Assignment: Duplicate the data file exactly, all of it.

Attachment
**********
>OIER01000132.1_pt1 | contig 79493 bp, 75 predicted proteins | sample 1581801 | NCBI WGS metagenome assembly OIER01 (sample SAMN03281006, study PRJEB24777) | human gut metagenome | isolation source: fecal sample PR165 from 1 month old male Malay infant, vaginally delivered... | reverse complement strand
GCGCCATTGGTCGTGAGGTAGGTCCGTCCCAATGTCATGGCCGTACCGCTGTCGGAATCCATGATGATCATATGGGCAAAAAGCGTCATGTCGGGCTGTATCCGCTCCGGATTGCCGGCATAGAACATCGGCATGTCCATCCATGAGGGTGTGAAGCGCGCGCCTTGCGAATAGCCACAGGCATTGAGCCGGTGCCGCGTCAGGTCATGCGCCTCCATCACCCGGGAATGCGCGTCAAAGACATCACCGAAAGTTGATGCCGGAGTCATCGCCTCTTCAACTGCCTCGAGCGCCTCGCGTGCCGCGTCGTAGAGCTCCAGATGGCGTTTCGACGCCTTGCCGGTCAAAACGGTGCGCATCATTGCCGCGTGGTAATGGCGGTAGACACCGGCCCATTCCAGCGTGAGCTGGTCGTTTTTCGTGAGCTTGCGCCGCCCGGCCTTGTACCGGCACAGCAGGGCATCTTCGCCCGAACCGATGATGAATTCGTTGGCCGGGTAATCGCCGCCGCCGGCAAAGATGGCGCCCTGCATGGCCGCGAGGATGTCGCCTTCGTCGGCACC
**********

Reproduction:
>OIER01000132.1_pt1 | contig 79493 bp, 75 predicted proteins | sample 1581801 | NCBI WGS metagenome assembly OIER01 (sample SAMN03281006, study PRJEB24777) | human gut metagenome | isolation source: fecal sample PR165 from 1 month old male Malay infant, vaginally delivered... | reverse complement strand
GCGCCATTGGTCGTGAGGTAGGTCCGTCCCAATGTCATGGCCGTACCGCTGTCGGAATCCATGATGATCATATGGGCAAAAAGCGTCATGTCGGGCTGTATCCGCTCCGGATTGCCGGCATAGAACATCGGCATGTCCATCCATGAGGGTGTGAAGCGCGCGCCTTGCGAATAGCCACAGGCATTGAGCCGGTGCCGCGTCAGGTCATGCGCCTCCATCACCCGGGAATGCGCGTCAAAGACATCACCGAAAGTTGATGCCGGAGTCATCGCCTCTTCAACTGCCTCGAGCGCCTCGCGTGCCGCGTCGTAGAGCTCCAGATGGCGTTTCGACGCCTTGCCGGTCAAAACGGTGCGCATCATTGCCGCGTGGTAATGGCGGTAGACACCGGCCCATTCCAGCGTGAGCTGGTCGTTTTTCGTGAGCTTGCGCCGCCCGGCCTTGTACCGGCACAGCAGGGCATCTTCGCCCGAACCGATGATGAATTCGTTGGCCGGGTAATCGCCGCCGCCGGCAAAGATGGCGCCCTGCATGGCCGCGAGGATGTCGCCTTCGTCGGCACC